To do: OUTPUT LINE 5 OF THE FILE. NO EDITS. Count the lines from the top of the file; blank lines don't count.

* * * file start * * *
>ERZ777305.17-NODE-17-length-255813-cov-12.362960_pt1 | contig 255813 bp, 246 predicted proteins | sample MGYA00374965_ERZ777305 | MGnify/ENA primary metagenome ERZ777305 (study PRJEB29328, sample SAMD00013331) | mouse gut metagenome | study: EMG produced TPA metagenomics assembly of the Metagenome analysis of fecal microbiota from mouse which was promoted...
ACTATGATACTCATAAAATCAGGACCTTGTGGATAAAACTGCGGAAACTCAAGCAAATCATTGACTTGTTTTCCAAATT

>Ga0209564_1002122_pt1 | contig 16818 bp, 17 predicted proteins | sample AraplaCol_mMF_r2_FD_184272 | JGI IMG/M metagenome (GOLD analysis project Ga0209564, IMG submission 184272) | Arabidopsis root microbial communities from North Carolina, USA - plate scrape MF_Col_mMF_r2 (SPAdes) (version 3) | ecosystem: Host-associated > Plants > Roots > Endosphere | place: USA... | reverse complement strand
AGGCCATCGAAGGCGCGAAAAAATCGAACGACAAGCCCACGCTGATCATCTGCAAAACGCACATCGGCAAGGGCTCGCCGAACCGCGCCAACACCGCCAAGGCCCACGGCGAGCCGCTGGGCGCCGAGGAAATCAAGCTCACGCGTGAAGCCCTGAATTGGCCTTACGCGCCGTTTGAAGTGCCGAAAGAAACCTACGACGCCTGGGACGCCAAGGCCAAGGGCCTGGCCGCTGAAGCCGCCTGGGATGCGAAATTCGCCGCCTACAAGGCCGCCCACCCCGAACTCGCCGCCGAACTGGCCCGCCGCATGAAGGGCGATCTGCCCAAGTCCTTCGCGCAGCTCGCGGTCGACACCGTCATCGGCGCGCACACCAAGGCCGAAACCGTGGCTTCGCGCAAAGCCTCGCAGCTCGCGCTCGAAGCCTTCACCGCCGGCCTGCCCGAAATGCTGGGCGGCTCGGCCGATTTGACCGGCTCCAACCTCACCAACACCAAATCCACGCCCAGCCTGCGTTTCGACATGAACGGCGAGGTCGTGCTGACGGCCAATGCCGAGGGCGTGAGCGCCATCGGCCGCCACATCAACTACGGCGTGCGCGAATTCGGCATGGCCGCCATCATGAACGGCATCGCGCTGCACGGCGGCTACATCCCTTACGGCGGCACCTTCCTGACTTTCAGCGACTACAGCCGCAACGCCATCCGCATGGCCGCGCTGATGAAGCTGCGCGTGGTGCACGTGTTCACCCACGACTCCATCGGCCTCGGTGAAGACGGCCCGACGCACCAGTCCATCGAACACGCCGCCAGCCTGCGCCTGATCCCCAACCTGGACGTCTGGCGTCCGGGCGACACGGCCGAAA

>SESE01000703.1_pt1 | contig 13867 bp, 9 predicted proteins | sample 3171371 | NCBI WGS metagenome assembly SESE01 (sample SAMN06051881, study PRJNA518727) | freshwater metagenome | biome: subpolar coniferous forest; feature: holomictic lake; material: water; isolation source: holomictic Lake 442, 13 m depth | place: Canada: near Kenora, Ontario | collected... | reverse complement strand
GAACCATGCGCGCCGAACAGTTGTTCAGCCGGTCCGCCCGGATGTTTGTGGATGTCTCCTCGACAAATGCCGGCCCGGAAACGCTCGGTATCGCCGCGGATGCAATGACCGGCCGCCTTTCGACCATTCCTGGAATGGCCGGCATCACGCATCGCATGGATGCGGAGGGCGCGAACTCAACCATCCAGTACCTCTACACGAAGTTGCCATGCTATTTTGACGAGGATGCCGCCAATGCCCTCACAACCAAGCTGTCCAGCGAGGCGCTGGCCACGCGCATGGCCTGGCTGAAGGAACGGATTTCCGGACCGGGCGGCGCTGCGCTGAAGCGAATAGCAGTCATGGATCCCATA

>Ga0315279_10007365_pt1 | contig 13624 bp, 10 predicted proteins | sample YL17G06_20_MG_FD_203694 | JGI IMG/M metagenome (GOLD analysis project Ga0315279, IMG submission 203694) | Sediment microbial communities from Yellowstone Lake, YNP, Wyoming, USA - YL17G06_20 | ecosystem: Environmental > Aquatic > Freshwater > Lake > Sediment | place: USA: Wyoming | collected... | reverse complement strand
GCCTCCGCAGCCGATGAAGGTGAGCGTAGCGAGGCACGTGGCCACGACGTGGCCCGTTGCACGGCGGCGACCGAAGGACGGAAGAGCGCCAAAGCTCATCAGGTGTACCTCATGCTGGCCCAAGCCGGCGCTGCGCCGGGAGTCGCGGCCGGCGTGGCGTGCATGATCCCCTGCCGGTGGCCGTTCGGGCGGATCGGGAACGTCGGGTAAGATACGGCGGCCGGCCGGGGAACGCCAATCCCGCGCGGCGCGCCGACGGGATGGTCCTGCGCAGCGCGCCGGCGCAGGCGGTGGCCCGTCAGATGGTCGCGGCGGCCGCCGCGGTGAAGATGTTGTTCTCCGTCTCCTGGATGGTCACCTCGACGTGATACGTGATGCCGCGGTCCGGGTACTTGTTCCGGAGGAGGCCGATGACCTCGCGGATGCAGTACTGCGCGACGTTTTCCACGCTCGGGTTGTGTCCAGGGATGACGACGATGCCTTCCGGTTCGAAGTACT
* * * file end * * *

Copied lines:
>SESE01000703.1_pt1 | contig 13867 bp, 9 predicted proteins | sample 3171371 | NCBI WGS metagenome assembly SESE01 (sample SAMN06051881, study PRJNA518727) | freshwater metagenome | biome: subpolar coniferous forest; feature: holomictic lake; material: water; isolation source: holomictic Lake 442, 13 m depth | place: Canada: near Kenora, Ontario | collected... | reverse complement strand